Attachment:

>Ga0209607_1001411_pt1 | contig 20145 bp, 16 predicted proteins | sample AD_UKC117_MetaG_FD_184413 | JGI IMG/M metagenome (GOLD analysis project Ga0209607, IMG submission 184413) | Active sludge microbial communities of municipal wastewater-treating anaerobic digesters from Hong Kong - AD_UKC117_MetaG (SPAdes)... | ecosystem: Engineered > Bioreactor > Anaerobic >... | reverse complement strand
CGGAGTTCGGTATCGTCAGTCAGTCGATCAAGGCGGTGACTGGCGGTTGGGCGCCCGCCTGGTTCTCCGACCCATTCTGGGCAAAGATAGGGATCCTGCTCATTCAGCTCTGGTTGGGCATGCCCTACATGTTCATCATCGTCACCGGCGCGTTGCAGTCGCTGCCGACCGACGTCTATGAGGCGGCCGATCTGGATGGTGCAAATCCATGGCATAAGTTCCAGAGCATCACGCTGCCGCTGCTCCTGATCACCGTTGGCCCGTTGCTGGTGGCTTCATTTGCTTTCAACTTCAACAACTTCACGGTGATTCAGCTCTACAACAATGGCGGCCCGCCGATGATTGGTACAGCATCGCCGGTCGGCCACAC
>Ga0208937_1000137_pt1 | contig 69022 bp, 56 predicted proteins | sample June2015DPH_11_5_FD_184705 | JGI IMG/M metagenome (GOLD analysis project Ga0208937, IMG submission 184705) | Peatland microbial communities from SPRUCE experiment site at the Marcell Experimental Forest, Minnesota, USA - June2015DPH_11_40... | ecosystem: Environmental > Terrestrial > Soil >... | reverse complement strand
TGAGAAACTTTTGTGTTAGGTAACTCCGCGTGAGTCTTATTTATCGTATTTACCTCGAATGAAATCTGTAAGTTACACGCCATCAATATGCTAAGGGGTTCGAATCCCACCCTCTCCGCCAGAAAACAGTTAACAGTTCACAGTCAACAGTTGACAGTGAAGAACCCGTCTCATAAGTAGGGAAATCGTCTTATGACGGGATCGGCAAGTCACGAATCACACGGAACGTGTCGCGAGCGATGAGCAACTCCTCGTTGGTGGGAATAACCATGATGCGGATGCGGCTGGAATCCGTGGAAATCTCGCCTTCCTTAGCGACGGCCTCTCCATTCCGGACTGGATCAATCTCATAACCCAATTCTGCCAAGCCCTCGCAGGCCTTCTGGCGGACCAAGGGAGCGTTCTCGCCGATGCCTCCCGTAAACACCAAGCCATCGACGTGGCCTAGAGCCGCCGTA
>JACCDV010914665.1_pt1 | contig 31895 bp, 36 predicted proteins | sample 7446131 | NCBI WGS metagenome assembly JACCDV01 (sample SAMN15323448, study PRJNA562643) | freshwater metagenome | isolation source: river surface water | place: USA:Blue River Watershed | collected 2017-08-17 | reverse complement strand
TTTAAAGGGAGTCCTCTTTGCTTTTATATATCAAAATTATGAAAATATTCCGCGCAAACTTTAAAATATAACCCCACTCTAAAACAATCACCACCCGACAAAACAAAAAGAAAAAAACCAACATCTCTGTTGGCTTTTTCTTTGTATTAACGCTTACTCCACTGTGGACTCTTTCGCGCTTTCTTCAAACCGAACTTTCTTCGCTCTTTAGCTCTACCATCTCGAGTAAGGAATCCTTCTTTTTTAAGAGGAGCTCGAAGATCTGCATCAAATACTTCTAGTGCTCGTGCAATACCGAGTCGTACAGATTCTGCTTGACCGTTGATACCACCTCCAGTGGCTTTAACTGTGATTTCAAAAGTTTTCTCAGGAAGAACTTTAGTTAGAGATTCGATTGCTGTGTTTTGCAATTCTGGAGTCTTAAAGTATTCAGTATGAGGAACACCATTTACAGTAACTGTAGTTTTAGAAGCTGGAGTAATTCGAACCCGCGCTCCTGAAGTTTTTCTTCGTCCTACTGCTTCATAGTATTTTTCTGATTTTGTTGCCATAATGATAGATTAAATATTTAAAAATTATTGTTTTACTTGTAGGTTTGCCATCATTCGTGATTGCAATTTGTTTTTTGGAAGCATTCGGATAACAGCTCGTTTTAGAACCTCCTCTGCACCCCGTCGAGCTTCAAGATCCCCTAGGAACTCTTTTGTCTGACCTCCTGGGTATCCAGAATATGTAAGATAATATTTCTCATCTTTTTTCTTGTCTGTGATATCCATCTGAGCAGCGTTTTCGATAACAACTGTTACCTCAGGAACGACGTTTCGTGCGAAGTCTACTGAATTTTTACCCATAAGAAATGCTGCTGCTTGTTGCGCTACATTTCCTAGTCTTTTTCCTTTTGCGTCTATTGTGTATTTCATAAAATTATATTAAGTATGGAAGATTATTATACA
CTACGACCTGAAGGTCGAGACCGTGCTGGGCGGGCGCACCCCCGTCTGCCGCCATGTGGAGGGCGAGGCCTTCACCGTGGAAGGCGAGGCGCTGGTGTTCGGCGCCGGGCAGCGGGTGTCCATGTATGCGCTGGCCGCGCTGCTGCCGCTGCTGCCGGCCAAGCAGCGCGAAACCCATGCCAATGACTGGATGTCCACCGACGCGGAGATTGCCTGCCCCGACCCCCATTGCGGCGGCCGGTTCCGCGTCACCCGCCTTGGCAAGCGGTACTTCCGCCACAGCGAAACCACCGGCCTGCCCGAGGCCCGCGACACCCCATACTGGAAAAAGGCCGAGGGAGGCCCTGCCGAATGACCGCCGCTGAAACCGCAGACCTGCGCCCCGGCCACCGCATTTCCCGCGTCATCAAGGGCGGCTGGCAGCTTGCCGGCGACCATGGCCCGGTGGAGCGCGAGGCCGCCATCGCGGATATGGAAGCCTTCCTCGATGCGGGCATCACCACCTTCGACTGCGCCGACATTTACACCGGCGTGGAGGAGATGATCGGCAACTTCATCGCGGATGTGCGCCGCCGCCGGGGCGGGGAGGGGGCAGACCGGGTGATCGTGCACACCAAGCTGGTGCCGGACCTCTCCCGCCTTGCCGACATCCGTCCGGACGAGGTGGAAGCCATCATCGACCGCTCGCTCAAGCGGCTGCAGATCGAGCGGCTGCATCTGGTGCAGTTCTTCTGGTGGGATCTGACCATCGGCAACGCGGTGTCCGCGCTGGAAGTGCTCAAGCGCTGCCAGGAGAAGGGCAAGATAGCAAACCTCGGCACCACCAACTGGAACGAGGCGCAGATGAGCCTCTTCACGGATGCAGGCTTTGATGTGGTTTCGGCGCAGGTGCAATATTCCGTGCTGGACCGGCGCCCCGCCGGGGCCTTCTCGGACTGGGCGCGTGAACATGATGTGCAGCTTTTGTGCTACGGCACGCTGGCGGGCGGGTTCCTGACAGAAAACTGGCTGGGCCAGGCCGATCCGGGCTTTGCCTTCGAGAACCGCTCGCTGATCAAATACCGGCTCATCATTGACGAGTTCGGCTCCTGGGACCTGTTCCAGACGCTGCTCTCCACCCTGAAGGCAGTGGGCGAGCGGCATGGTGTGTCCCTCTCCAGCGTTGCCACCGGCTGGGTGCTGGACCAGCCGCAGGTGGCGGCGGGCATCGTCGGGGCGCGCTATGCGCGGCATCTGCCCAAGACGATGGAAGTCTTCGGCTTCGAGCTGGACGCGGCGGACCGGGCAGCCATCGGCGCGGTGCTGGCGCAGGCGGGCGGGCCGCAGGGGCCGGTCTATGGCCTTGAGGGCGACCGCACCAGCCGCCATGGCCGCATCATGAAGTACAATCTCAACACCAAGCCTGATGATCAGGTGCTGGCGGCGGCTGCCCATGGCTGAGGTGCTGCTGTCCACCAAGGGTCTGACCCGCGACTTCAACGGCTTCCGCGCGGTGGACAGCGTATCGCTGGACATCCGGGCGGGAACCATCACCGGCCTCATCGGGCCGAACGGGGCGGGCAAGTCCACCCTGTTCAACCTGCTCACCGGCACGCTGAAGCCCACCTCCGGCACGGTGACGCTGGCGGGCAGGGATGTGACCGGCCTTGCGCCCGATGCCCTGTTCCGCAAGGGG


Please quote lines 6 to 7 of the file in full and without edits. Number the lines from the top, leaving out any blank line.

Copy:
TTTAAAGGGAGTCCTCTTTGCTTTTATATATCAAAATTATGAAAATATTCCGCGCAAACTTTAAAATATAACCCCACTCTAAAACAATCACCACCCGACAAAACAAAAAGAAAAAAACCAACATCTCTGTTGGCTTTTTCTTTGTATTAACGCTTACTCCACTGTGGACTCTTTCGCGCTTTCTTCAAACCGAACTTTCTTCGCTCTTTAGCTCTACCATCTCGAGTAAGGAATCCTTCTTTTTTAAGAGGAGCTCGAAGATCTGCATCAAATACTTCTAGTGCTCGTGCAATACCGAGTCGTACAGATTCTGCTTGACCGTTGATACCACCTCCAGTGGCTTTAACTGTGATTTCAAAAGTTTTCTCAGGAAGAACTTTAGTTAGAGATTCGATTGCTGTGTTTTGCAATTCTGGAGTCTTAAAGTATTCAGTATGAGGAACACCATTTACAGTAACTGTAGTTTTAGAAGCTGGAGTAATTCGAACCCGCGCTCCTGAAGTTTTTCTTCGTCCTACTGCTTCATAGTATTTTTCTGATTTTGTTGCCATAATGATAGATTAAATATTTAAAAATTATTGTTTTACTTGTAGGTTTGCCATCATTCGTGATTGCAATTTGTTTTTTGGAAGCATTCGGATAACAGCTCGTTTTAGAACCTCCTCTGCACCCCGTCGAGCTTCAAGATCCCCTAGGAACTCTTTTGTCTGACCTCCTGGGTATCCAGAATATGTAAGATAATATTTCTCATCTTTTTTCTTGTCTGTGATATCCATCTGAGCAGCGTTTTCGATAACAACTGTTACCTCAGGAACGACGTTTCGTGCGAAGTCTACTGAATTTTTACCCATAAGAAATGCTGCTGCTTGTTGCGCTACATTTCCTAGTCTTTTTCCTTTTGCGTCTATTGTGTATTTCATAAAATTATATTAAGTATGGAAGATTATTATACA
CTACGACCTGAAGGTCGAGACCGTGCTGGGCGGGCGCACCCCCGTCTGCCGCCATGTGGAGGGCGAGGCCTTCACCGTGGAAGGCGAGGCGCTGGTGTTCGGCGCCGGGCAGCGGGTGTCCATGTATGCGCTGGCCGCGCTGCTGCCGCTGCTGCCGGCCAAGCAGCGCGAAACCCATGCCAATGACTGGATGTCCACCGACGCGGAGATTGCCTGCCCCGACCCCCATTGCGGCGGCCGGTTCCGCGTCACCCGCCTTGGCAAGCGGTACTTCCGCCACAGCGAAACCACCGGCCTGCCCGAGGCCCGCGACACCCCATACTGGAAAAAGGCCGAGGGAGGCCCTGCCGAATGACCGCCGCTGAAACCGCAGACCTGCGCCCCGGCCACCGCATTTCCCGCGTCATCAAGGGCGGCTGGCAGCTTGCCGGCGACCATGGCCCGGTGGAGCGCGAGGCCGCCATCGCGGATATGGAAGCCTTCCTCGATGCGGGCATCACCACCTTCGACTGCGCCGACATTTACACCGGCGTGGAGGAGATGATCGGCAACTTCATCGCGGATGTGCGCCGCCGCCGGGGCGGGGAGGGGGCAGACCGGGTGATCGTGCACACCAAGCTGGTGCCGGACCTCTCCCGCCTTGCCGACATCCGTCCGGACGAGGTGGAAGCCATCATCGACCGCTCGCTCAAGCGGCTGCAGATCGAGCGGCTGCATCTGGTGCAGTTCTTCTGGTGGGATCTGACCATCGGCAACGCGGTGTCCGCGCTGGAAGTGCTCAAGCGCTGCCAGGAGAAGGGCAAGATAGCAAACCTCGGCACCACCAACTGGAACGAGGCGCAGATGAGCCTCTTCACGGATGCAGGCTTTGATGTGGTTTCGGCGCAGGTGCAATATTCCGTGCTGGACCGGCGCCCCGCCGGGGCCTTCTCGGACTGGGCGCGTGAACATGATGTGCAGCTTTTGTGCTACGGCACGCTGGCGGGCGGGTTCCTGACAGAAAACTGGCTGGGCCAGGCCGATCCGGGCTTTGCCTTCGAGAACCGCTCGCTGATCAAATACCGGCTCATCATTGACGAGTTCGGCTCCTGGGACCTGTTCCAGACGCTGCTCTCCACCCTGAAGGCAGTGGGCGAGCGGCATGGTGTGTCCCTCTCCAGCGTTGCCACCGGCTGGGTGCTGGACCAGCCGCAGGTGGCGGCGGGCATCGTCGGGGCGCGCTATGCGCGGCATCTGCCCAAGACGATGGAAGTCTTCGGCTTCGAGCTGGACGCGGCGGACCGGGCAGCCATCGGCGCGGTGCTGGCGCAGGCGGGCGGGCCGCAGGGGCCGGTCTATGGCCTTGAGGGCGACCGCACCAGCCGCCATGGCCGCATCATGAAGTACAATCTCAACACCAAGCCTGATGATCAGGTGCTGGCGGCGGCTGCCCATGGCTGAGGTGCTGCTGTCCACCAAGGGTCTGACCCGCGACTTCAACGGCTTCCGCGCGGTGGACAGCGTATCGCTGGACATCCGGGCGGGAACCATCACCGGCCTCATCGGGCCGAACGGGGCGGGCAAGTCCACCCTGTTCAACCTGCTCACCGGCACGCTGAAGCCCACCTCCGGCACGGTGACGCTGGCGGGCAGGGATGTGACCGGCCTTGCGCCCGATGCCCTGTTCCGCAAGGGG